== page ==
Nanotechnology Helps to Create a Cleaner World
What if we could convert waste into fuel? What would it mean for our future? Genus Bioenergy, based in Skokie, Illinois and led by F. Lee Simmons, is using Stochiometric Decomposition Recombination (SDR) technology to simultaneously create clean energy and jobs. Genus Bioenergy is a company that provides waste management solutions and offers resource recovery, remote secure system communications, and agricultural services. Its Stoichiometric Decomposition and Recombination nanotechnology is used for the conversion of waste in a modular compact system that delivers sustainable solutions for fuel, energy, electricity, telecommunications, organic plant-based nutrients, soil regeneration, and production of potable water and desalination.
From Sub-micron to Nanotechnology
Simmons has been a nanotechnology pioneer for years. He worked in industrial research labs at Northwestern University and in engineering with sub-micron technology, on everything from thermal barrier coatings to jet engines. As Simmons’s work went from sub-micron to nanotechnology, he saw it as a renaissance period; corporations wanted to see what nanotechnology was and could do and researchers wanted to know what issues corporate America faced.
During the George W. Bush Administration, Simmons worked in a group of scientists striving to use nanotechnology to help America save lives. One of the technologies Simmons developed at this time was a way to decompose harmful chemicals like Anthrax, which can be spread through ventilation systems, with the goal being to convert these harmful chemicals to benign or harmless states. Under the Obama administration, Simmons was tasked with creating a device that could deliver soldiers fuel while in the desert. He took the technology he previously developed and accelerated it to see how he could sufficiently separate the constituents of waste and produce something that was usable for these military bases abroad.
Simmons and his group of engineers took this technology and created Genus Bioenergy. The team is made up of 35 people who also work at universities including Alcorn State, Ohio State University, and North Carolina State. Simmons’s goal is to “to provide sustainable, uninterrupted continuous net zero CO2 energy generation, biomass conversion and reduction in water scarcity.”
From Waste to Fuel, Aiding Low-Income Countries
Simmons is excited about this technology and its ability to improve communities and the lives of millions. Genus Bioenergy has a generous grant from the U.S. Department of Agriculture and has applied for international aid grants to help Bioenergy grow as they begin partnering with the governments of Rwanda, Ghana, Libya, and Nigeria to turn waste into clean energy. Specifically, these countries are interested in the removal of hydrocarbons from their water. The SDR technology cannot only clean the water by separating out the hydrocarbons but can also turn the hydrocarbons into propane or other fuel.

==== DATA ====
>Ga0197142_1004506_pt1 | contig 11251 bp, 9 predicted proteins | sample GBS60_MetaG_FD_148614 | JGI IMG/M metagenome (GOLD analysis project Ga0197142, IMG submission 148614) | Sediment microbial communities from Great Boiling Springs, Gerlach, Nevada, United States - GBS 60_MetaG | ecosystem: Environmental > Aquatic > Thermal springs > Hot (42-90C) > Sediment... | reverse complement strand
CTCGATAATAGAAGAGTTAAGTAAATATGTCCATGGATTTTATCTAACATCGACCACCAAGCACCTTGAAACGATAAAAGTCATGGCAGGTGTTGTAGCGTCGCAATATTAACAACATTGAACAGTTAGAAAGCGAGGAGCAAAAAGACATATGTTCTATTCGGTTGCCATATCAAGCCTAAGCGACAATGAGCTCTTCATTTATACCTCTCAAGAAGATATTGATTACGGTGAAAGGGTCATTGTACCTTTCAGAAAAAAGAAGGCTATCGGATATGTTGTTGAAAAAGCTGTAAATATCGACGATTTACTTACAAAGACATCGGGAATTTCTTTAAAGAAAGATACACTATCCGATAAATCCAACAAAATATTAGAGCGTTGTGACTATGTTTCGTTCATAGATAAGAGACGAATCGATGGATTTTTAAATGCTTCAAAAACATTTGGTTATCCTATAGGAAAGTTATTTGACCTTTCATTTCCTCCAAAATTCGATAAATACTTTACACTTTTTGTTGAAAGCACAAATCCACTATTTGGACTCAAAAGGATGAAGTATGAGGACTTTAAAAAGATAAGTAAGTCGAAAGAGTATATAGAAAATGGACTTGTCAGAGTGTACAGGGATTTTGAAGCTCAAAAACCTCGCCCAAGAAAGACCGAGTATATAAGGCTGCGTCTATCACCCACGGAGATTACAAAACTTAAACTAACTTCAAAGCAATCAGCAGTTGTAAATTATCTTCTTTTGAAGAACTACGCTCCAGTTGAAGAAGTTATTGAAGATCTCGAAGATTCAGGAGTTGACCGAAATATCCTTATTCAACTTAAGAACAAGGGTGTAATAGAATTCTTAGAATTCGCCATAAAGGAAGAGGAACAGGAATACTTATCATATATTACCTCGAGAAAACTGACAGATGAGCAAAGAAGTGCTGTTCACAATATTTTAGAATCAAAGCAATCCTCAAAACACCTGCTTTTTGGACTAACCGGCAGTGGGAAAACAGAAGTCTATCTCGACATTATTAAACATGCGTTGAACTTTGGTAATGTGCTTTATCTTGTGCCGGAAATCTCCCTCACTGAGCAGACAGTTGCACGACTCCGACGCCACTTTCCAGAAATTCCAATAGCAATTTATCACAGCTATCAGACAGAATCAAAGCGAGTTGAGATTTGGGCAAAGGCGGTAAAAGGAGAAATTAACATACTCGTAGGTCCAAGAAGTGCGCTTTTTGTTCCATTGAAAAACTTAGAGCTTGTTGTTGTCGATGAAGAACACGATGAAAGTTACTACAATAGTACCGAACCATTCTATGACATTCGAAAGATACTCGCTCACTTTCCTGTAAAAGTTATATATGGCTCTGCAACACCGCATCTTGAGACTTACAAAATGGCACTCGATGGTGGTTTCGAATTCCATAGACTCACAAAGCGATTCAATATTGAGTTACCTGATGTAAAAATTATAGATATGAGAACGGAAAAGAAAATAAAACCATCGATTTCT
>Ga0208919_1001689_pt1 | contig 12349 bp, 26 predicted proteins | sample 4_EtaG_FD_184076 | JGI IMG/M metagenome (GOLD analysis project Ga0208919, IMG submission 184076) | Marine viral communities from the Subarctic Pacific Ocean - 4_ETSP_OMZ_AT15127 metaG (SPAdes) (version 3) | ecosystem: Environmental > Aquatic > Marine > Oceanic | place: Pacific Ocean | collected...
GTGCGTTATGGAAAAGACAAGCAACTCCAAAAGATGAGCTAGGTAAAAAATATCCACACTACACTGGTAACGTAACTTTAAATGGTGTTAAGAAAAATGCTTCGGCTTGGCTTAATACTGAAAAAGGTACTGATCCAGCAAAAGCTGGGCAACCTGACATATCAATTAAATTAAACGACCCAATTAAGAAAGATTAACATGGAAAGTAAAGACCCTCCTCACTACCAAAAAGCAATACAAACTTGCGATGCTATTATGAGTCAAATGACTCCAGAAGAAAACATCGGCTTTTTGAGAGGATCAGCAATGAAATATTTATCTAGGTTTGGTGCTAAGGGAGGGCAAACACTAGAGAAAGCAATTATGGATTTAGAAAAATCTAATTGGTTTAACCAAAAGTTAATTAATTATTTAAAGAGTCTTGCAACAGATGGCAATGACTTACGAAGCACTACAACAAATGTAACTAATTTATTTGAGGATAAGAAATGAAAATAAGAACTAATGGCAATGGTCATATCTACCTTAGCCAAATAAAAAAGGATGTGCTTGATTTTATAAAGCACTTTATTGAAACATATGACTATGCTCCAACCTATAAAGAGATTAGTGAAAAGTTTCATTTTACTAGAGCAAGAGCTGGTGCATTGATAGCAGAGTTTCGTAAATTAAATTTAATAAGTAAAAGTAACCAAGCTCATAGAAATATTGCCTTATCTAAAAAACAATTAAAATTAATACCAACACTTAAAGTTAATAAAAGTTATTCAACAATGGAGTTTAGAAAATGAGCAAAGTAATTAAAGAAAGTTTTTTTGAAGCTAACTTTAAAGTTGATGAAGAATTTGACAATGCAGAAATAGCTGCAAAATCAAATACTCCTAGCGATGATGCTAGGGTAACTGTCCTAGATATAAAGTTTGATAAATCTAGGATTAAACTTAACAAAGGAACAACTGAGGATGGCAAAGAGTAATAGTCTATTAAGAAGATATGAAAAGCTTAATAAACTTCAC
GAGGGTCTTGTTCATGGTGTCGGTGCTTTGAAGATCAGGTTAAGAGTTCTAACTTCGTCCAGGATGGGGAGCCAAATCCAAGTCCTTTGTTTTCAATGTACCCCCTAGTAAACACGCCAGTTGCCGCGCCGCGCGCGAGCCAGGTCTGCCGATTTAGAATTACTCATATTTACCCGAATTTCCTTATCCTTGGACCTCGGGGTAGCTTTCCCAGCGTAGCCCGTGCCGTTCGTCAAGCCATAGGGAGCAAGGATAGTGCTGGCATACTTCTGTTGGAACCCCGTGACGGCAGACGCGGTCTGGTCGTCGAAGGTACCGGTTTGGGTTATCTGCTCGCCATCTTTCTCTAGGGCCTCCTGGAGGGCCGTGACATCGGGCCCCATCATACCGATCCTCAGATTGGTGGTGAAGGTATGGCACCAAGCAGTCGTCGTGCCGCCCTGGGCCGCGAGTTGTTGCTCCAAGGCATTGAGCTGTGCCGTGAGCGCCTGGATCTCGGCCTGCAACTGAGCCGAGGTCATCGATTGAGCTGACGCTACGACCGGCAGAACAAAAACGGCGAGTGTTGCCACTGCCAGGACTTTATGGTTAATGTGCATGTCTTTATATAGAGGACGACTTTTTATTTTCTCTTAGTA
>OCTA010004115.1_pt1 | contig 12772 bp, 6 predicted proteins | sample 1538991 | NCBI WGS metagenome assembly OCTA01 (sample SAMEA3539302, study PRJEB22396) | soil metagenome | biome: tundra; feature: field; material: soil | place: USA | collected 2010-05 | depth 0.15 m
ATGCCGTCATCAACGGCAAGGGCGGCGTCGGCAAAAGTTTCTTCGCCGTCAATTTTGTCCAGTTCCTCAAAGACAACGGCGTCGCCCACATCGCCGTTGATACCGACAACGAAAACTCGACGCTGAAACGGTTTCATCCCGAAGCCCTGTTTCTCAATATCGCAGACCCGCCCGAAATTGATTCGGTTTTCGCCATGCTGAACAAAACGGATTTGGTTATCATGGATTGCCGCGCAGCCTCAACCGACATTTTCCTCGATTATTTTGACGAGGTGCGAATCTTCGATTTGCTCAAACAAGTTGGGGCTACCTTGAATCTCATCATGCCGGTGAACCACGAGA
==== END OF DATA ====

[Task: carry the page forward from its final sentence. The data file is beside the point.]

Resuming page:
Genus Bioenergy’s innovative SDR technology can create sustainable fuel, energy, and potable water using the process of stoichiometric decomposition and recombination of molecular substances. This process allows the rapid liberation of constituents such as hydrogen, oxygen, nitrogen, and carbon from biomass, raw sewage, manure waste lagoons, digesters, brackish water, and hydrocarbons, which then recombine the constituents to produce potable water (H2O), CH4, diesel fuel, jet fuel, and fertilizer without using electrolysis or reverse osmosis process methods.
The SDR technology is remarkable, but it does not stop there. Genus Bioenergy has an education and revenue sharing model that they make available to the communities using their products. Genus Bioenergy does not sell the SDR technology. Instead, they set up operations within 5-7 days and they teach those in the community how to run it. Genus Bioenergy is also sharing profits with communities. When a community signs up to give a certain amount of waste to Genus per year, and that waste is turned into hydrogen, fuel or even electricity, Genus then sells this output to others and shares the profits with the community that provided the waste.
Their dual system can convert a waste stream inputting 48 tons of waste into an output of 2 megawatts of power per hour. To put that into perspective, a 2-megawatt wind turbine can provide electricity to about 400 homes. Genus Bioenergy is even able to help set up proper infrastructure for communities to use the SDR technology and system only needs a space of about 10,000 square feet. Countries can use Genus Bioenergy to help build the grid necessary to use the output that the SDR is creating.
Simmons’s technology does not release greenhouse gasses and only creates clean energy. With Simmons at helm, Bioenergy is focused on improving the world by creating clean energy and jobs.
F. Lee Simmons is a member of the USGLC Illinois Advisory Committee.